Yi-fang Wu (1922) became the first Barbour Scholar (along with Maria Lanzar) to earn a doctoral degree in 1928. Dr. Wu, born on January 26, 1893 in Hupei, China, as a child underwent the tortures of foot binding. Realizing that she could not pursue her dream of being a modern woman on four-inch feet, she imposed on herself ten or fifteen years later the painful processes of unbinding and somewhat lengthening her deformed feet. She graduated in 1919 as a member of the first class of Ginling Women’s College in Nanking, China. That year, she began teaching and, in 1922, became head of the English Department at the Government Higher Normal School for Women in Peking. At this time, Mary Wooley, President of Mount Holyoke College, was touring China and was very impressed by Wu’s work. President Wooley, upon her return to the United States, recommended Wu for a Barbour Scholarship. Wu earned her master’s degree from the University of Michigan in 1924 and her doctoral degree in 1928.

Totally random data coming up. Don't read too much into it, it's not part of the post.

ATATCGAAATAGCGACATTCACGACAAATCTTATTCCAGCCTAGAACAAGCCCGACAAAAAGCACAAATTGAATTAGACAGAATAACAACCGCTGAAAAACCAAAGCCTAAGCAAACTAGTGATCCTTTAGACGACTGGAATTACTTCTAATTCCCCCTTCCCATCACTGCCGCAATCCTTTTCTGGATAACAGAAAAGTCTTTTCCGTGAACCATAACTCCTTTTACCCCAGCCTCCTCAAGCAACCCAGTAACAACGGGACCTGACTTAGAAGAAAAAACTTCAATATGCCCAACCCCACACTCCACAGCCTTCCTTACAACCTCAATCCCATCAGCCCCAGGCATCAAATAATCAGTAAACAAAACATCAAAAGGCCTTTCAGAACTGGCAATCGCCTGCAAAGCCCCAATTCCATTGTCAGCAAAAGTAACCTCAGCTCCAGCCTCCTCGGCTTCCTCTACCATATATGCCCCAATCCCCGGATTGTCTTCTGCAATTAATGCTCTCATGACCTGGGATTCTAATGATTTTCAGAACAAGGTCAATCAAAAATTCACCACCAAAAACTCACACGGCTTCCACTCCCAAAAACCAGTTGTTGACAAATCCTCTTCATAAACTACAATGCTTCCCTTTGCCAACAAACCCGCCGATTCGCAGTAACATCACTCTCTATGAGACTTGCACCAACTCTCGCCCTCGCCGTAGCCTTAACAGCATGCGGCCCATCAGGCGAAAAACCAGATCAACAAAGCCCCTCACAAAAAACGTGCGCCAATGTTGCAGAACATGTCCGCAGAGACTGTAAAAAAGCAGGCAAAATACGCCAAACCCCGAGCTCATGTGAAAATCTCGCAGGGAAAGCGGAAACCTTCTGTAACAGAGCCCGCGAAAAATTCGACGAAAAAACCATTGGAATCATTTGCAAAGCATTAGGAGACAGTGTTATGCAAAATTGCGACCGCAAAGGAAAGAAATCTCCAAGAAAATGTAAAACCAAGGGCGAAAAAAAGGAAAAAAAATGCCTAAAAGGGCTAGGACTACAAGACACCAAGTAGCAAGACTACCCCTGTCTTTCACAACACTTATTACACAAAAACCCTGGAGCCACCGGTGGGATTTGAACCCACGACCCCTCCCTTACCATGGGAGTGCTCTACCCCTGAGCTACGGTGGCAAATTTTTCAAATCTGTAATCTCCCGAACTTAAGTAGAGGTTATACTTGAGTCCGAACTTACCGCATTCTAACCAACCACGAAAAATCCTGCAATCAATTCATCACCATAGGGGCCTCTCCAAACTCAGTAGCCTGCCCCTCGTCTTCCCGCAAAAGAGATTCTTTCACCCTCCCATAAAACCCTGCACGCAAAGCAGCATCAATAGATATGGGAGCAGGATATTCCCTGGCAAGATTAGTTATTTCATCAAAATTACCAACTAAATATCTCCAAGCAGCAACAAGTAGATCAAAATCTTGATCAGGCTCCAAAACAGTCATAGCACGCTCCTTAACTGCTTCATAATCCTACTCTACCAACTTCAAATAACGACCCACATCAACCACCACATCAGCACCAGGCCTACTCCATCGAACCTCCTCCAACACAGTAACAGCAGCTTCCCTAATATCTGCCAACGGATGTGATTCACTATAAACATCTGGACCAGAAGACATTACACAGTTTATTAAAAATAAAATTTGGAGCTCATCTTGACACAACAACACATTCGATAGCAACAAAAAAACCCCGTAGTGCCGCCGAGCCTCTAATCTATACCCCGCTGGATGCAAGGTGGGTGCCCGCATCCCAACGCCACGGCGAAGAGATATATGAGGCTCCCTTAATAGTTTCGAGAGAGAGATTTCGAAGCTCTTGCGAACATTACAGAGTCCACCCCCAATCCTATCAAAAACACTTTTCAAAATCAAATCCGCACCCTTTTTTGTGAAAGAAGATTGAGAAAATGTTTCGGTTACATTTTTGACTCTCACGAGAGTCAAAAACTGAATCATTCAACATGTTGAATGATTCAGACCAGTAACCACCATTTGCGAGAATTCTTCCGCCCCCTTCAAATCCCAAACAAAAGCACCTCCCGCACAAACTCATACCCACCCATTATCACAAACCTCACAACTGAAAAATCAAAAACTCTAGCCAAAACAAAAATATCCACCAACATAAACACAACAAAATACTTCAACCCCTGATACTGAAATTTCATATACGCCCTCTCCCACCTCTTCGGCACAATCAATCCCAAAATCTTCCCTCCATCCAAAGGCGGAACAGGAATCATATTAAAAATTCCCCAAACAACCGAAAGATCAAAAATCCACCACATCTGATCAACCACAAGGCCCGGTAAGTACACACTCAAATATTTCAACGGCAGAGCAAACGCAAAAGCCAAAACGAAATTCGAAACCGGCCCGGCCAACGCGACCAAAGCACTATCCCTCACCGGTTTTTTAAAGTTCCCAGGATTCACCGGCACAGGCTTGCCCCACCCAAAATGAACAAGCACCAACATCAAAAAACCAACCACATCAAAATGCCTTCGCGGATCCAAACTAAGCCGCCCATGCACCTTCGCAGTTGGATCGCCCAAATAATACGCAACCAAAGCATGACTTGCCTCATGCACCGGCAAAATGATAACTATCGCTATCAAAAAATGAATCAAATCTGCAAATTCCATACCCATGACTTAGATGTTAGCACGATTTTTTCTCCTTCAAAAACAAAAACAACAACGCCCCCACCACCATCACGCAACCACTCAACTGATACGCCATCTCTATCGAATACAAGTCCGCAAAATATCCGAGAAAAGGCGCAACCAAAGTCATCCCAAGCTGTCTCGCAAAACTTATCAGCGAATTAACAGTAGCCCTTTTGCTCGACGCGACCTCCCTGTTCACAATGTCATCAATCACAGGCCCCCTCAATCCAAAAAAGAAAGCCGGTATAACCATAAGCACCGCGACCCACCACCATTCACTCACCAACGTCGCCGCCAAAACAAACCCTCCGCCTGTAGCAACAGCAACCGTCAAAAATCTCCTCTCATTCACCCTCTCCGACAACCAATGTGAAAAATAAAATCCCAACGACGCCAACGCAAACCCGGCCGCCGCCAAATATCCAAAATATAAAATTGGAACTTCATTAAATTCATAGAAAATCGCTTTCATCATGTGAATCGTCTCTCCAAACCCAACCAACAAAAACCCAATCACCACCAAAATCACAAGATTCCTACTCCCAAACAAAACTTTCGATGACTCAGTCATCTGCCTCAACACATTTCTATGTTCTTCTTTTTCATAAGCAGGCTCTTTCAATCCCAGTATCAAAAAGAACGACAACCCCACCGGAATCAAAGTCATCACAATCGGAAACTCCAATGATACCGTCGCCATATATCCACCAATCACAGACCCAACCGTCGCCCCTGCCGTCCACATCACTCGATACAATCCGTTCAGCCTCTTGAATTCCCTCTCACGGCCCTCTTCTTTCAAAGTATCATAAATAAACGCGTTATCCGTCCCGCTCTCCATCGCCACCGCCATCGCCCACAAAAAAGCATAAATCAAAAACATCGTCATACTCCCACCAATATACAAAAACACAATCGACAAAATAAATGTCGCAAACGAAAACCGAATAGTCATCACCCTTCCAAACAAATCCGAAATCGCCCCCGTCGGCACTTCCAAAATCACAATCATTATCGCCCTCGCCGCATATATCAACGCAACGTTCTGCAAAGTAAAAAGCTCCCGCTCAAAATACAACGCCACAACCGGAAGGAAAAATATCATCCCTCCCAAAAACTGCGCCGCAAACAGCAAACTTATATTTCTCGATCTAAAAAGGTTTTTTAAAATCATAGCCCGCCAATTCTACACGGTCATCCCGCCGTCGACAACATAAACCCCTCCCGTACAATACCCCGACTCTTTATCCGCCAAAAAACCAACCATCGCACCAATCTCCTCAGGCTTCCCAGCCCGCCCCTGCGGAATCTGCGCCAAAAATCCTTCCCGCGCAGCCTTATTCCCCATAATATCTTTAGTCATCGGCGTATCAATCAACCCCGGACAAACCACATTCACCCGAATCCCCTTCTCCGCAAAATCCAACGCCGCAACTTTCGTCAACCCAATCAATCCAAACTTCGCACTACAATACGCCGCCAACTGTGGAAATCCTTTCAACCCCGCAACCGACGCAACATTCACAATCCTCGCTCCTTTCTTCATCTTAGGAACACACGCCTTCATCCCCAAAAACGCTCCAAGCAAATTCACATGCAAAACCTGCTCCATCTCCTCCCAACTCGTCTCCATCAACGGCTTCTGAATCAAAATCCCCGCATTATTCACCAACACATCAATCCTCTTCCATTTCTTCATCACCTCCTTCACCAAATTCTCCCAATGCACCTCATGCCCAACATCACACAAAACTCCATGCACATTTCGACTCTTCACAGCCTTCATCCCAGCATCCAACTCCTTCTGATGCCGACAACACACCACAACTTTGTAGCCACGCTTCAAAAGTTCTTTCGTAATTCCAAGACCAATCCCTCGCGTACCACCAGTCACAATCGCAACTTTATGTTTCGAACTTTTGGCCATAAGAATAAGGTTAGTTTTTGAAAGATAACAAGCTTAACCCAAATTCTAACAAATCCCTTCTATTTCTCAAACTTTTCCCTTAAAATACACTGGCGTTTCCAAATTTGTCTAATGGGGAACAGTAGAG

In 1928, she returned to China as a newly minted Ph.D. in Biology to assume the presidency of her undergraduate alma mater, Ginling Women’s College, becoming the first native Chinese woman to lead the school. The most fascinating part of Ginling College’s history, and the reason why today it is a household name in China, is because of the heroism of its faculty and staff during the Rape of Nanking, when the campus served as a refuge for hundreds of women fleeing the Japanese. During her twenty-three-year presidency, Dr. Wu led the college in peacetime as well as through the chaos of the Sino-Japanese and Chinese Civil Wars.
Dr. Wu had a long and distinguished career in which she served on many religious, educational, and government councils in pre-Communist China and as a Chinese delegate to many international meetings including the National Congress of Women in Chicago and the founding conference for the United Nations in San Francisco. In April 1979, Dr. Wu traveled to Ann Arbor to receive the University of Michigan Alumnae Athena Award “in recognition of her professional distinction and dedication to the cause of education and the rights of women during turbulent times for her country.” Dr. Wu accepted this honor, “not just to me personally, but to my motherland, especially Chinese women.”